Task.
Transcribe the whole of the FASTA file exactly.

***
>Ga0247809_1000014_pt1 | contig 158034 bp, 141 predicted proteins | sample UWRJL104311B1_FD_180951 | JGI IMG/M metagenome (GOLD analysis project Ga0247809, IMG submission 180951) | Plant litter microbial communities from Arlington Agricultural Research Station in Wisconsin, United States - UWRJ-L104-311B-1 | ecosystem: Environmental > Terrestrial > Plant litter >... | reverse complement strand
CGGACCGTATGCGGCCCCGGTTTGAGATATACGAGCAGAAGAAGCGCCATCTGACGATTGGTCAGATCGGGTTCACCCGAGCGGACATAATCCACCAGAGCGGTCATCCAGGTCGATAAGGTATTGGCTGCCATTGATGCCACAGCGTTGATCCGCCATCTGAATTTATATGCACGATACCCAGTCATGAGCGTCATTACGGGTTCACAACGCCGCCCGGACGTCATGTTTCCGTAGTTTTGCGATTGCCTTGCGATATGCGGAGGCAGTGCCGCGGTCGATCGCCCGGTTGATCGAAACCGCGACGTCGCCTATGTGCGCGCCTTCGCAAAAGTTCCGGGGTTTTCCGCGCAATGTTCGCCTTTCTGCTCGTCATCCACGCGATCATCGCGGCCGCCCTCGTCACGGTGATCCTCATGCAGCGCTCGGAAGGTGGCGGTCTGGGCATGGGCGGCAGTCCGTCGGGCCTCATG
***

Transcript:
>Ga0247809_1000014_pt1 | contig 158034 bp, 141 predicted proteins | sample UWRJL104311B1_FD_180951 | JGI IMG/M metagenome (GOLD analysis project Ga0247809, IMG submission 180951) | Plant litter microbial communities from Arlington Agricultural Research Station in Wisconsin, United States - UWRJ-L104-311B-1 | ecosystem: Environmental > Terrestrial > Plant litter >... | reverse complement strand
CGGACCGTATGCGGCCCCGGTTTGAGATATACGAGCAGAAGAAGCGCCATCTGACGATTGGTCAGATCGGGTTCACCCGAGCGGACATAATCCACCAGAGCGGTCATCCAGGTCGATAAGGTATTGGCTGCCATTGATGCCACAGCGTTGATCCGCCATCTGAATTTATATGCACGATACCCAGTCATGAGCGTCATTACGGGTTCACAACGCCGCCCGGACGTCATGTTTCCGTAGTTTTGCGATTGCCTTGCGATATGCGGAGGCAGTGCCGCGGTCGATCGCCCGGTTGATCGAAACCGCGACGTCGCCTATGTGCGCGCCTTCGCAAAAGTTCCGGGGTTTTCCGCGCAATGTTCGCCTTTCTGCTCGTCATCCACGCGATCATCGCGGCCGCCCTCGTCACGGTGATCCTCATGCAGCGCTCGGAAGGTGGCGGTCTGGGCATGGGCGGCAGTCCGTCGGGCCTCATG